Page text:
It’s dusk. I’m driving with my significant other through her neighborhood, which is pretty secluded and generally quiet. Not a single other car passes. The only sound in the car comes from my phone, which she has hijacked as I drive, undertaking the noble task of keeping an eye on what kinds of creatures live around her house. We’re on a mission to catch enough Nidoran and Pidgey to power up some of my monsters and liberate the Pokemon gym at the nearby mini golf course. As I drive, a potent thought enters my mind: how the hell am I going to review the thing?
At it’s base, the problem presented to a reviewer by Pokemon Go is actually a quite simple one. It’s one that plagues all sorts of games, movies, books, and any other medium you might care to name. It’s the idea that a game can both be great and terrible at the same time, to a degree where evaluating the thing on a quality scale feels like a moot point. More specifically, a game can make the player feel intense personal joy without technically being “good.” Pokemon Go bears the scars on its back of the biggest such divide I’ve seen in recent memory.
One could use this fact as a springboard into a whole conversation all about the necessity of reviews and review scores, and a close and careful examination of our close and careful examinations. I’m not here to do that, though. Pokemon Go is important in ways that games haven’t really been before. Those ways, having just been born within the last week or so, are still in their infancy. Who knows what they will grow up into!
On the day after Pokemon Go went live in the US, a friend and I went for a walk in a local park. We found a gym, illogically placed on a nondescript roadsign, and we caught some critters. At one point, a guy came by on a skateboard, stopped, and asked what we were doing. He was holding his phone out as we were with ours, and we all figured out pretty quickly that we were all on the same mission. He wasn’t the only friend we made in just an hour or so in that park. I now have a short list of six people who I keep an eye out for whenever I’m in the area.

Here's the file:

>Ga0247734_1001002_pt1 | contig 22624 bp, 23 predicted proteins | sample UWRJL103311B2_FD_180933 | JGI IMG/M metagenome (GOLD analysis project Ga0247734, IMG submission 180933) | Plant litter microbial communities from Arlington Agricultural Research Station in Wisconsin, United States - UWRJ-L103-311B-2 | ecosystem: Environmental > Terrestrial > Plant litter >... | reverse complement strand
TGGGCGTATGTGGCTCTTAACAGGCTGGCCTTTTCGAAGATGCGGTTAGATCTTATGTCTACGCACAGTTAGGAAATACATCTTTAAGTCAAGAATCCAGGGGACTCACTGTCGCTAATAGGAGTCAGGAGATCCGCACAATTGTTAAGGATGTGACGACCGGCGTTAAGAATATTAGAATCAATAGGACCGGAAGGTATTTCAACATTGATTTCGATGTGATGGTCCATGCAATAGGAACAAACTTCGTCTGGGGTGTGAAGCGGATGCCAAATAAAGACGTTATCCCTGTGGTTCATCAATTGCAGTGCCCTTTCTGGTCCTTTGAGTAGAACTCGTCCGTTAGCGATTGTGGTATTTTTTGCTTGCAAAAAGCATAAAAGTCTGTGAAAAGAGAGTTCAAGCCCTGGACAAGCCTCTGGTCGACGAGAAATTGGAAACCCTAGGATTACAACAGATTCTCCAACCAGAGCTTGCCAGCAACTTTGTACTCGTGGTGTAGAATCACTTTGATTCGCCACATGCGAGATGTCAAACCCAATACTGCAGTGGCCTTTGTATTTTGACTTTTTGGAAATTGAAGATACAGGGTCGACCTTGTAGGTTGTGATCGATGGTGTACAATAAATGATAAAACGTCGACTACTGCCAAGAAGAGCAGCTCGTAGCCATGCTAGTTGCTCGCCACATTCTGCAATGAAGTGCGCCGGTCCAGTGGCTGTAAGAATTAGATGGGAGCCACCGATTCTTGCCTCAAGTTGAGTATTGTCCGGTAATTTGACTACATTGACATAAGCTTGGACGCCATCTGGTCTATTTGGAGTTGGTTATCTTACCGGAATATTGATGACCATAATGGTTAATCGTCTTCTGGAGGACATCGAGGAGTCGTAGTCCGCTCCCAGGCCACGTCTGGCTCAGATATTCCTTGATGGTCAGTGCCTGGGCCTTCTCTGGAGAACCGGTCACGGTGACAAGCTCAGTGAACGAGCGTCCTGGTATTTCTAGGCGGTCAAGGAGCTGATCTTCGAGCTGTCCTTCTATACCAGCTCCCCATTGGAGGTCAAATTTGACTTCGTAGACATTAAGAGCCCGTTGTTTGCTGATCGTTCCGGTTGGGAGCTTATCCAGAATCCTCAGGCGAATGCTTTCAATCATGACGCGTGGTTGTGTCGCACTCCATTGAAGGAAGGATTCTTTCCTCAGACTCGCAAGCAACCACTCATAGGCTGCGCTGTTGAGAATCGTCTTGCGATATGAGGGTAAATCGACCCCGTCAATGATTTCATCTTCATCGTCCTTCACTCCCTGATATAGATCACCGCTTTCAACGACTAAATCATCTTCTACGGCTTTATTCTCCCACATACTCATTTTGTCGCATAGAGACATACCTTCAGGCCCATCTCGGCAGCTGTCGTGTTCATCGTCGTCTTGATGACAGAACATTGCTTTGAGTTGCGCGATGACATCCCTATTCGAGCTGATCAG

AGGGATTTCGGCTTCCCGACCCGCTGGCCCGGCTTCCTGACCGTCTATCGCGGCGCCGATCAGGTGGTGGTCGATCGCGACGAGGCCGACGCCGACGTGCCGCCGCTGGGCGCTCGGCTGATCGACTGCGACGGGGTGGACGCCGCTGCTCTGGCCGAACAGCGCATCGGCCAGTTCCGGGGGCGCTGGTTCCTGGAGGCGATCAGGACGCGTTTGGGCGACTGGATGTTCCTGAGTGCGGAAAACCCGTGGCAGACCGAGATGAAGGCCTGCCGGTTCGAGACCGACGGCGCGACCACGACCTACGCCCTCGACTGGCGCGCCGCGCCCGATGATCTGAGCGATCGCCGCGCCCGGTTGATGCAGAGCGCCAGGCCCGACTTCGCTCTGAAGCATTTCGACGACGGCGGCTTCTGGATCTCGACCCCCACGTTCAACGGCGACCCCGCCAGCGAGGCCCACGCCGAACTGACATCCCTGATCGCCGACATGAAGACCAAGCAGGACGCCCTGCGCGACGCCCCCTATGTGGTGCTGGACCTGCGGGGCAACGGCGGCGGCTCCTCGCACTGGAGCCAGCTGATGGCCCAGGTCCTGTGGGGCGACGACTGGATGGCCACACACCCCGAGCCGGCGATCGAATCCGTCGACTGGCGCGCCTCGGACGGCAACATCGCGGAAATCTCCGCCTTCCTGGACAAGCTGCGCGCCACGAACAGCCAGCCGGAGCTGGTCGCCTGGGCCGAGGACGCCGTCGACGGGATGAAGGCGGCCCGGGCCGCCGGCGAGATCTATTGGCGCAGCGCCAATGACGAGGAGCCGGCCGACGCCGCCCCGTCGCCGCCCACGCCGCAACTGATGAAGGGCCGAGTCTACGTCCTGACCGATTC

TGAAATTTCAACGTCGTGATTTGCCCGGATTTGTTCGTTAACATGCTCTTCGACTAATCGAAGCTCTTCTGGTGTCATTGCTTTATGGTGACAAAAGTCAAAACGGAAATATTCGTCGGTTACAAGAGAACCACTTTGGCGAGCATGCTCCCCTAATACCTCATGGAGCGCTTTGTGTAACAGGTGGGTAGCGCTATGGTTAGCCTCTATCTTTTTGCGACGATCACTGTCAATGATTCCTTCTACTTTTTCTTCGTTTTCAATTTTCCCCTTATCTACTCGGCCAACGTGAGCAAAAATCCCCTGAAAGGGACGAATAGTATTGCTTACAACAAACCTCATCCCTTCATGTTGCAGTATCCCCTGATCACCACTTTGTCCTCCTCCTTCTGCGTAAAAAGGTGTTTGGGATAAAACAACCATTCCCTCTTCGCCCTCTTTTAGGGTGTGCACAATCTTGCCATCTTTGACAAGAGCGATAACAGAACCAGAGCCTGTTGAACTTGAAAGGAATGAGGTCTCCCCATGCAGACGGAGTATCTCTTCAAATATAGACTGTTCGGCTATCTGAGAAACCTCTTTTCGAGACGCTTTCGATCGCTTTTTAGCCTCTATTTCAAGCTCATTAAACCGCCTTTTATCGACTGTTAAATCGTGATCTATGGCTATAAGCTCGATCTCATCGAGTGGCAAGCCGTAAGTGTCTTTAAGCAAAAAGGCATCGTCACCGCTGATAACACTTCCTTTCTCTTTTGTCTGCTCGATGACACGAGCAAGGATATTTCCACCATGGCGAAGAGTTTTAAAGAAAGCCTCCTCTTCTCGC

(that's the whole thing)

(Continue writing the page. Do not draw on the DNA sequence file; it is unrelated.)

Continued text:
That’s the real beauty of Pokemon Go, and what makes it so difficult to define by traditional standards. Half of what makes the game fun has nothing to do with the game itself, as much as it does with what the game makes its players do. When you really boil it down, the thing gives out more player agency than the gaming landscape has ever seen before. There’s nothing more player-controlled than wandering around the real world, searching your own town and woods. At the risk of sounding reductive and cliche, the phenomenon is pretty groundbreaking and unprecedented.
The community that has generated itself from this game is one that has to put up with a lot of crap, too, because the game is actually still a bit of a mess. I’ve had days where I just couldn’t log in for hours at a time, gym battles that terminally froze right as I landed what would have been the final blow, and numerous other errors. Sometimes the wild encounter rate seems to drop to zero based on nothing but the whim of whatever Pokegods govern my corner of the cosmos. The combat in gyms honestly isn’t that great, and comes off feeling like some kind of rejected Tap Titans clone. There’s no PVP mode, marring the concept of trainers encountering each other in the wild by not really giving them much to do. The thing still feels like it’s in beta half the time.
But you know what? The other night I caught a Pidgeotto at the Taco Bell drive-thru. Her name is Taco Baco, and she is now my main tank. I went to a coffee shop in town yesterday, and they had a sign offering a discount to members of Team Mystic, as well as specialty drinks based on the game. In the last week at my day job, I have gotten into triple the number of conversations with customers I ever had before, all because there were notes to be compared. What did you catch on this street today? Hey, is that gym at the shoe store down the road still controlled by Team Valor?
Pokemon Go isn’t just unusual and hard to define. It’s a game where actual quality is rendered, dare I say it, irrelevant. Sure, the bugs will get fixed, but right now there are more important things than bugs. We are in the infancy of Pokemon Go changing the way we interact and socialize. Social media has done this time and time again in the last quick decade and change, but never in a way like this. So no, this is not a Pokemon Go review. The phenomenon itself is all the review we need.